More than fifty specialists have contributed to this new edition of volume 4 of The Cambridge Bibliography of English Literature. The design of the original work has established itself so firmly as a workable solution to the immense problems of analysis, articulation and coordination that it has been retained in all its essentials for the new edition. The task of the new contributors has been to revise and integrate the lists of 1940 and 1957, to add materials of the following decade, to correct and refine the bibliographical details already available, and to re-shape the whole according to a new series of conventions devised to give greater clarity and consistency to the entries.
FREDDY ANDERSON (1922-2001) Born in County Monaghan, Freddy Anderson (1928-2002) came to Glasgow after the war and was a well-known figure in the city and amongst the Scottish literary scene. This is the first collected edition of his works including his poems, the novel Oiney Hoy and the award-winning play about John Maclean, Krassivy.
'The sources of human creativity have always been mysterious. In this brilliant new contribution, Thomas Ogden explores the interface of dreams, reverie, poetry, and play. In so doing, he leads us to new understandings about both creativity and the analytic conversations we have with our patients and ourselves.' Glen O. Gabbard, M.D.
This study maps a new approach to the works of W.B. Yeats, Robert Frost, Robert Penn Warren, and Seamus Heaney. Sean Heuston combines interdisciplinary analysis, specifically ethnography, with close reading, and in so doing argues provocatively for the intersection of modern poetry studies and contemporary ethnographic theory.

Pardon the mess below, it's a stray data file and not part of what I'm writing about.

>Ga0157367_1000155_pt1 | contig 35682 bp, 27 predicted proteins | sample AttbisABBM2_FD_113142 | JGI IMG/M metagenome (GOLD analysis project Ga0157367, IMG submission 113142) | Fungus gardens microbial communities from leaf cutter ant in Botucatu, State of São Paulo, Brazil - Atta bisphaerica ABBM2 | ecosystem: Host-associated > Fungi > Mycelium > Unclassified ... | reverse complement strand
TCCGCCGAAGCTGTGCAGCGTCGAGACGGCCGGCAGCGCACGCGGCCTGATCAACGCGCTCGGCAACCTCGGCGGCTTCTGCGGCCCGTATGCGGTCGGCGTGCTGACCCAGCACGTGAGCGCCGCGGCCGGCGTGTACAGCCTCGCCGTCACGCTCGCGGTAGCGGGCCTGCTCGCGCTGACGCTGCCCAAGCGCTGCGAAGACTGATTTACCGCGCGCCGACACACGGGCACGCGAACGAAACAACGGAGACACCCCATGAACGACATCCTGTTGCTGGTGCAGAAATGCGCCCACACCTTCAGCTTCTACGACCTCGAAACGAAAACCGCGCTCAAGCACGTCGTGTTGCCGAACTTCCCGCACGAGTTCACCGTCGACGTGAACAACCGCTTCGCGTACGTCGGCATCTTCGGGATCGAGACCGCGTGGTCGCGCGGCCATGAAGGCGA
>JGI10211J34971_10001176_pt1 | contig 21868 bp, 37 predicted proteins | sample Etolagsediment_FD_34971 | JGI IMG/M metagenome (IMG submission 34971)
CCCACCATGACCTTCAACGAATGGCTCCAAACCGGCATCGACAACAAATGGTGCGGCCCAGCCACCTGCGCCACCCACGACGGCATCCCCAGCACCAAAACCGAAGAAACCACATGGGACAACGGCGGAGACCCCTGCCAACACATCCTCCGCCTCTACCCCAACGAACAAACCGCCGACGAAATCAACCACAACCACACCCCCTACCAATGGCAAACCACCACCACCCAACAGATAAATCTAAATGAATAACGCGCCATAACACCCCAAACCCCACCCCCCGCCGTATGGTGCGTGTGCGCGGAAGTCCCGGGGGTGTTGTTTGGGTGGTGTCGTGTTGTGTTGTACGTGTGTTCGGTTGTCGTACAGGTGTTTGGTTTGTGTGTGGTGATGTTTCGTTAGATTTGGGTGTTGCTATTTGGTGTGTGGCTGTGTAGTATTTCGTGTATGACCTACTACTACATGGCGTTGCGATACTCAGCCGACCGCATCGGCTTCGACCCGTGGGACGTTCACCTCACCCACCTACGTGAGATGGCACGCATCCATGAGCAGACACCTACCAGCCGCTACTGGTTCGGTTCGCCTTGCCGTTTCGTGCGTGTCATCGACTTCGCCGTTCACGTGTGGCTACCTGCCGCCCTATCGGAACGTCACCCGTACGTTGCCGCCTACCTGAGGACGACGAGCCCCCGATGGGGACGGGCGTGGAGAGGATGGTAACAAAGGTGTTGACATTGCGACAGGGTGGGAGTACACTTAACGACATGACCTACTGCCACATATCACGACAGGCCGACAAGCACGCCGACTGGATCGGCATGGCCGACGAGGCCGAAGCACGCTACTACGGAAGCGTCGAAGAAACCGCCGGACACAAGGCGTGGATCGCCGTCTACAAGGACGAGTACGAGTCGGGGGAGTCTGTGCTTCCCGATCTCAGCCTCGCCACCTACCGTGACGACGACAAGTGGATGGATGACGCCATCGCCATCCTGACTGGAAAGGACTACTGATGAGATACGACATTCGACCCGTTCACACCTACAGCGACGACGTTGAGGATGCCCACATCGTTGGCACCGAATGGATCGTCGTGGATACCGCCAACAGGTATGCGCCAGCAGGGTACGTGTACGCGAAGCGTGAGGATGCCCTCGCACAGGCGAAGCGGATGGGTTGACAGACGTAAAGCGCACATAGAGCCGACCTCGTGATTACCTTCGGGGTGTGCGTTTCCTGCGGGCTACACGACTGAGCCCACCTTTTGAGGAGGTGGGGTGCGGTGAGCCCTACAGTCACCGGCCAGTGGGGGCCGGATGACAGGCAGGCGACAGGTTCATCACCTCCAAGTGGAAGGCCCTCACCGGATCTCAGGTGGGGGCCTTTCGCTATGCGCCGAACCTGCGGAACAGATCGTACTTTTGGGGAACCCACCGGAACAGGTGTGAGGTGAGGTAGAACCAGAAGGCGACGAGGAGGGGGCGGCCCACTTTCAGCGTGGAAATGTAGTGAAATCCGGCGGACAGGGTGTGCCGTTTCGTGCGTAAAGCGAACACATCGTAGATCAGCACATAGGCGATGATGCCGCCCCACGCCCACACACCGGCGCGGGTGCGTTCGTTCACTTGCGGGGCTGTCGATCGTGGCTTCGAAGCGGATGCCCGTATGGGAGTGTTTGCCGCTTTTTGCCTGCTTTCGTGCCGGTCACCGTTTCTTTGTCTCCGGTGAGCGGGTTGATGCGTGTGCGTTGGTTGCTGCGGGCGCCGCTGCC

Since Freud invoked the Oedipus story to exemplify and verify his findings with patients and in analyzing his own dreams, psychoanalysis and literature have had a fruitful if often distrusting relationship. Literature and theory have increased enormously in range. Education no longer insists upon classics of Western literature as building blocks for understanding. Yet the tie between psychoanalysis and imaginative literature remains vital, and the two disciplines can interact vibrantly, as these selected essays of recent years from the International Journal of Psychoanalysis handsomely show. They explore overlaps of literary experience and psychoanalytic process, both of which activate our capacity to 'see feelingly', which is to say, provide occasion for a structured richness of knowing with a felt tie to truth. Both enhance consciousness, expand the emotions, undermine unconscious closures, and provoke thought; and it is those very qualities that inform their illustrative and explanatory usefulness to one another.